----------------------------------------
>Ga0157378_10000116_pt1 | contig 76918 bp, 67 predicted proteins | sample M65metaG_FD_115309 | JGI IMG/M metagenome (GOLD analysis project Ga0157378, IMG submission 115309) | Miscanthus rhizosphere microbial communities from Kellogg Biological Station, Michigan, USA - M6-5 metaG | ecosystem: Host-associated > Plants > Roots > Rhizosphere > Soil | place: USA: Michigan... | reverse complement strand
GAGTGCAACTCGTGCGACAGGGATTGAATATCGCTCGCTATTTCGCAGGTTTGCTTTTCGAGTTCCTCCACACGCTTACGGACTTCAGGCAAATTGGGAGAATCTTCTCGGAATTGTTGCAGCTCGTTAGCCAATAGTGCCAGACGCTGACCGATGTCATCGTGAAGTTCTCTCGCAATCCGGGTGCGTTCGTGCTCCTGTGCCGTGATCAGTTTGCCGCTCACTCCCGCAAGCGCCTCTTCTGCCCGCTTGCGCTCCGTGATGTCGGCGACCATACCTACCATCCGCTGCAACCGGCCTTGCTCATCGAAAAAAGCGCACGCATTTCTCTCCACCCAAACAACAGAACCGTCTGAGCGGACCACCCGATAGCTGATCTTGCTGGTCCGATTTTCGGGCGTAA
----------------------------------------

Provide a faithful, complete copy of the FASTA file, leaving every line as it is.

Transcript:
>Ga0157378_10000116_pt1 | contig 76918 bp, 67 predicted proteins | sample M65metaG_FD_115309 | JGI IMG/M metagenome (GOLD analysis project Ga0157378, IMG submission 115309) | Miscanthus rhizosphere microbial communities from Kellogg Biological Station, Michigan, USA - M6-5 metaG | ecosystem: Host-associated > Plants > Roots > Rhizosphere > Soil | place: USA: Michigan... | reverse complement strand
GAGTGCAACTCGTGCGACAGGGATTGAATATCGCTCGCTATTTCGCAGGTTTGCTTTTCGAGTTCCTCCACACGCTTACGGACTTCAGGCAAATTGGGAGAATCTTCTCGGAATTGTTGCAGCTCGTTAGCCAATAGTGCCAGACGCTGACCGATGTCATCGTGAAGTTCTCTCGCAATCCGGGTGCGTTCGTGCTCCTGTGCCGTGATCAGTTTGCCGCTCACTCCCGCAAGCGCCTCTTCTGCCCGCTTGCGCTCCGTGATGTCGGCGACCATACCTACCATCCGCTGCAACCGGCCTTGCTCATCGAAAAAAGCGCACGCATTTCTCTCCACCCAAACAACAGAACCGTCTGAGCGGACCACCCGATAGCTGATCTTGCTGGTCCGATTTTCGGGCGTAA